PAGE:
General doctor Alondra Hernández Ruelas, 25, disappeared on Saturday, October 17, around 10 a.m. The last thing that is known about her, so far, is that she boarded a private taxi service.
For a year now, Alondra Hernández has been working at the private clinic San Miguel Archangel in Zapopan, Jalisco. On Saturday he was about to finish his shift at that hospital, when he suddenly left.
«The receptionist tells us that my sister got a call and got tense, nervous. He grabbed his belongings and left unannounced. He got on a private taxi service, but we don’t know which one. That’s the last thing you know about her,» says her sister Abril Hernandez.
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Since Alondra had not yet finished his guard, he had to sign out of patients to be discharged. «The receptionist, seeing that my sister was slow to get back, started calling and texting her, to see what they were doing with the patients who were waiting to leave, but the calls didn’t come in anymore and the messages were no longer coming to her,» April says.
The last time his family had a conversation with Alondra was on Friday. «My sister lives in Guadalajara, Jalisco, and we live in San Luis Potosí. But my parents are always in touch with her. My dad talked to her on Friday, normal, he didn’t notice anything weird, and on Saturday at about 6pm he dials her again and goes to the mailbox. It didn’t get weird because he thought he was probably in the O.R., when he comes in he always puts the phone into airplane mode, so he wasn’t alarmed.»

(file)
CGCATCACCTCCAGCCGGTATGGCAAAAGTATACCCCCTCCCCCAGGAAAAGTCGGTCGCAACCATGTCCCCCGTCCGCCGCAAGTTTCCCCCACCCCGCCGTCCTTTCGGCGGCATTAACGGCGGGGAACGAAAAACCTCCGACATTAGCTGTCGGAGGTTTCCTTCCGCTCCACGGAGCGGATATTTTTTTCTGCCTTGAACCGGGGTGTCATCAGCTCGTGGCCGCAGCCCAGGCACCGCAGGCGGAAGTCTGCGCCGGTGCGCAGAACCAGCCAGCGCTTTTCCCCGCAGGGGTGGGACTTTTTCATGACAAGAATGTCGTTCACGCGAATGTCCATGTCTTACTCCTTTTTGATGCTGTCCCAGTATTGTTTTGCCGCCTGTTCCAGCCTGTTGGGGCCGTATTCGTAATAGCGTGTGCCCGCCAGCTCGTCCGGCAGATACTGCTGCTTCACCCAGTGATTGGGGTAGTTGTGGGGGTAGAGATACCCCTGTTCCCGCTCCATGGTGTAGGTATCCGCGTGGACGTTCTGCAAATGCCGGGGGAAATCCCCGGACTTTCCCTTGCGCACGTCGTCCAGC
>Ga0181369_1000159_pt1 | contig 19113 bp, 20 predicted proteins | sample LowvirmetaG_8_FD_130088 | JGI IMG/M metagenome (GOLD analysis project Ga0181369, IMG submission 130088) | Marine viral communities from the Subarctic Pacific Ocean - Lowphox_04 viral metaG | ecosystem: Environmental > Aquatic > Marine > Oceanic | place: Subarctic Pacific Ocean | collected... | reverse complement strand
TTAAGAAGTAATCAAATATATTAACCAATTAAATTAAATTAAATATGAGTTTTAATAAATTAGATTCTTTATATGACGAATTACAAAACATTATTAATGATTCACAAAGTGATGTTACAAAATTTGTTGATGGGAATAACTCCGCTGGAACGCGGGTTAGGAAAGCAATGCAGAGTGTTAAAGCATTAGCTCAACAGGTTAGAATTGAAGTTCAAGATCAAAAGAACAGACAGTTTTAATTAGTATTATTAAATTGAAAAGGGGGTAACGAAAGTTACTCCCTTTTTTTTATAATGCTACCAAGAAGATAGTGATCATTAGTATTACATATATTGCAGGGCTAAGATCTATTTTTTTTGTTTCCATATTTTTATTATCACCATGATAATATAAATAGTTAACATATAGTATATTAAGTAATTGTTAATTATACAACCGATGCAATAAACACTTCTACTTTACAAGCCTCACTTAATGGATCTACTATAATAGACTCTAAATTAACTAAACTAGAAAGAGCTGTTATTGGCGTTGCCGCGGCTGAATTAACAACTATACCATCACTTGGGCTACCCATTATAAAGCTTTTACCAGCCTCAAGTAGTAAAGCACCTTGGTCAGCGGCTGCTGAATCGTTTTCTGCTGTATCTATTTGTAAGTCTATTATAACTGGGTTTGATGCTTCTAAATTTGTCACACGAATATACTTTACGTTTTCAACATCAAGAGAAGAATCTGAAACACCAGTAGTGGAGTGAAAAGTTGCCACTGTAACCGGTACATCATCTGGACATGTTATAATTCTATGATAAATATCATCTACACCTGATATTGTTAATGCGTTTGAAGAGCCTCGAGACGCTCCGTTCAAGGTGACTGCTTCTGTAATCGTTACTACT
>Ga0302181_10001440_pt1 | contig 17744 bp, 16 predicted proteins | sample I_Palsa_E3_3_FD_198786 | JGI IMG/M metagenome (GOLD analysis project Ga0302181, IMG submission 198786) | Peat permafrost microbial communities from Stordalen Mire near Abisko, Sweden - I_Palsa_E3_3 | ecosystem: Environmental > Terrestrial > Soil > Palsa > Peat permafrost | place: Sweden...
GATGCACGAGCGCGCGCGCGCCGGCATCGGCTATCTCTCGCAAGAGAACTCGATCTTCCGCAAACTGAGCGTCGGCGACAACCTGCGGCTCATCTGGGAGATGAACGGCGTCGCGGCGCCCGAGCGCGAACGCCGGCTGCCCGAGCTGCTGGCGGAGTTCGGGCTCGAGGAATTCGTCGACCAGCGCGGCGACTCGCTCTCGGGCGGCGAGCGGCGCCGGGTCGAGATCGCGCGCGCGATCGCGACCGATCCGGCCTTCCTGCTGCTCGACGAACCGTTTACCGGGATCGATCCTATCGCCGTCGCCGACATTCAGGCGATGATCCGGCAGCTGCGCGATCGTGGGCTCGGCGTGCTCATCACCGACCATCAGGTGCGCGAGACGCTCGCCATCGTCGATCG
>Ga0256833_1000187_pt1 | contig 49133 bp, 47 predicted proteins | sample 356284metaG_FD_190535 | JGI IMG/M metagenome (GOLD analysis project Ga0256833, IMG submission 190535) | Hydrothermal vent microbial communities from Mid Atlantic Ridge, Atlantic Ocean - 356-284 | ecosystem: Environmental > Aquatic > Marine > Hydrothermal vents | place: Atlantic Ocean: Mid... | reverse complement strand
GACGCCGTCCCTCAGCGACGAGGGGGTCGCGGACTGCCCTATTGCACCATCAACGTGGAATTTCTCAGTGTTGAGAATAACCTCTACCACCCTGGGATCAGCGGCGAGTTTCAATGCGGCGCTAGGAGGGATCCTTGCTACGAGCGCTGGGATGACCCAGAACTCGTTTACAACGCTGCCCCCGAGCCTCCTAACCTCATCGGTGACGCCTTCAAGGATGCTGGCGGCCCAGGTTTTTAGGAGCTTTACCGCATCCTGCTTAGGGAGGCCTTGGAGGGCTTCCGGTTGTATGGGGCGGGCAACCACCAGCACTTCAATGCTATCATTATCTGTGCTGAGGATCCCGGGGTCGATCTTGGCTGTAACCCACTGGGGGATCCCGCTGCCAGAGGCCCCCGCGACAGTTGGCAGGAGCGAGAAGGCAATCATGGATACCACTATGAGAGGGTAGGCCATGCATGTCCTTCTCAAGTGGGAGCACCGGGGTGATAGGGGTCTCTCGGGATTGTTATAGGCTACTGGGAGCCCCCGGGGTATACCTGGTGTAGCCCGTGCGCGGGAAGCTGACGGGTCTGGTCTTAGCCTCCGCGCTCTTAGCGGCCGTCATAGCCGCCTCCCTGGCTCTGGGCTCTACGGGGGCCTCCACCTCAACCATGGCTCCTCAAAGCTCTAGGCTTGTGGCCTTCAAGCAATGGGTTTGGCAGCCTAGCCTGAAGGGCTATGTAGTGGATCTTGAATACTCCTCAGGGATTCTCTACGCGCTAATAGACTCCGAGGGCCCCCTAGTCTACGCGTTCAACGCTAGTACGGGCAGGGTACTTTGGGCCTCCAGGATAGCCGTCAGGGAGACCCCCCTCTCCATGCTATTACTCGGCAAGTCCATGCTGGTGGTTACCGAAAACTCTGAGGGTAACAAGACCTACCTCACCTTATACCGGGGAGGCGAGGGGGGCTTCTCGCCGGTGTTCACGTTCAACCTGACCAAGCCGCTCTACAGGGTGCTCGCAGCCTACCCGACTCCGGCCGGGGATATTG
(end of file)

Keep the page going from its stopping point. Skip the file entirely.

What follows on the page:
It was Saturday night when the alarms went on. April received via Facebook Messenger a message from the hospital receptionist asking if they knew anything about Alondra because they had no news of her.
«I began to worry. I marked my parents, because at the time I wasn’t with them, and we started moving, asking, but no one, friends or family, knows anything about her. He didn’t get to sleep where he lives. The landlady and her roomie haven’t seen her or know anything. I had to go to work yesterday Sunday and he didn’t show up.»
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The family filed a report of disappearance in San Luis Potosí and moved to Jalisco to file the corresponding complaint with the public prosecutor’s office.
Alondra is a surgeon’ doctor, graduated from the Autonomous University of Jalisco. He is working at the private clinic in Zapopan as he prepares to apply for the next call, the following year, to make his residence, either in otolaryngology or dermatology.
When he disappeared, he was wearing his green surgical uniform. Lark measures 1.64, is light brown complexion, straight, black and long hair and has a scar on the forehead, above the left eyebrow, as well as a brown mole on the nose on the right side and three perforations in one of his ears.
Just a few days ago, the United Nations Committee against Enforced Disappearances (CED Committee) urged the Mexican State to carry out all necessary and appropriate search actions to determine the whereabouts and fate of the two missing trans women also in Zapopan Jalisco, at the request of civil society organizations that alerted the Committee to this disappearance.
In their request, IDHEAS, Strategic Litigation in Human Rights B.C. and The Diverse Union of Jalisco (UDJ) informed the United Nations that In Jalisco there are officially a total of 11,263 cases of missing persons, which places it as the second largest entity with the highest number of cases. Zapopan is the second most disappeared municipality in the state, with 2 thousand, of which 580 are women.
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